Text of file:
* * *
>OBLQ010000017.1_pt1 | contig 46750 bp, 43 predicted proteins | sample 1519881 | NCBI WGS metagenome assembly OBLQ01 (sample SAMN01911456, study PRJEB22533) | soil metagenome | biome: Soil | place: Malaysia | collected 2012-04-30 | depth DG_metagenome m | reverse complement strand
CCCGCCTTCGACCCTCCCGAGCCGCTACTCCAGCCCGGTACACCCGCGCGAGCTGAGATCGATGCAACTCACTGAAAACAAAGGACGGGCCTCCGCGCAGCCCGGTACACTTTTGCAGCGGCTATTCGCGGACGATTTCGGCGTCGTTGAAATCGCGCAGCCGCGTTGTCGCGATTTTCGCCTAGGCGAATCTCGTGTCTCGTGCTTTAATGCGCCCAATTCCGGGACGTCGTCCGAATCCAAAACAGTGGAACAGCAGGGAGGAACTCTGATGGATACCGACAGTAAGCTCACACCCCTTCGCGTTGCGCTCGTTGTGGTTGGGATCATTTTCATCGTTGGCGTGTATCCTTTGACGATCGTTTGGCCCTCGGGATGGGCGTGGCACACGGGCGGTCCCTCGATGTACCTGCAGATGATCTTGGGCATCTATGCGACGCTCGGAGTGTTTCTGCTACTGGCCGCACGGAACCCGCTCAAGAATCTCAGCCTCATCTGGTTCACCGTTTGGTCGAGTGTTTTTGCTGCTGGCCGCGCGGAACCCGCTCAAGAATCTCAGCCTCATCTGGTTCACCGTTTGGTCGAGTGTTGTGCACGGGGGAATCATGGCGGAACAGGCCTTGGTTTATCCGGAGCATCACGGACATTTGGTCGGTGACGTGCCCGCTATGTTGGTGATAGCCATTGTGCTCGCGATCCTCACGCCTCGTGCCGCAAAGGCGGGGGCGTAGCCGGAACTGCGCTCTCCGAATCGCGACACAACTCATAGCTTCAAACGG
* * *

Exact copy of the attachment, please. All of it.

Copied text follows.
>OBLQ010000017.1_pt1 | contig 46750 bp, 43 predicted proteins | sample 1519881 | NCBI WGS metagenome assembly OBLQ01 (sample SAMN01911456, study PRJEB22533) | soil metagenome | biome: Soil | place: Malaysia | collected 2012-04-30 | depth DG_metagenome m | reverse complement strand
CCCGCCTTCGACCCTCCCGAGCCGCTACTCCAGCCCGGTACACCCGCGCGAGCTGAGATCGATGCAACTCACTGAAAACAAAGGACGGGCCTCCGCGCAGCCCGGTACACTTTTGCAGCGGCTATTCGCGGACGATTTCGGCGTCGTTGAAATCGCGCAGCCGCGTTGTCGCGATTTTCGCCTAGGCGAATCTCGTGTCTCGTGCTTTAATGCGCCCAATTCCGGGACGTCGTCCGAATCCAAAACAGTGGAACAGCAGGGAGGAACTCTGATGGATACCGACAGTAAGCTCACACCCCTTCGCGTTGCGCTCGTTGTGGTTGGGATCATTTTCATCGTTGGCGTGTATCCTTTGACGATCGTTTGGCCCTCGGGATGGGCGTGGCACACGGGCGGTCCCTCGATGTACCTGCAGATGATCTTGGGCATCTATGCGACGCTCGGAGTGTTTCTGCTACTGGCCGCACGGAACCCGCTCAAGAATCTCAGCCTCATCTGGTTCACCGTTTGGTCGAGTGTTTTTGCTGCTGGCCGCGCGGAACCCGCTCAAGAATCTCAGCCTCATCTGGTTCACCGTTTGGTCGAGTGTTGTGCACGGGGGAATCATGGCGGAACAGGCCTTGGTTTATCCGGAGCATCACGGACATTTGGTCGGTGACGTGCCCGCTATGTTGGTGATAGCCATTGTGCTCGCGATCCTCACGCCTCGTGCCGCAAAGGCGGGGGCGTAGCCGGAACTGCGCTCTCCGAATCGCGACACAACTCATAGCTTCAAACGG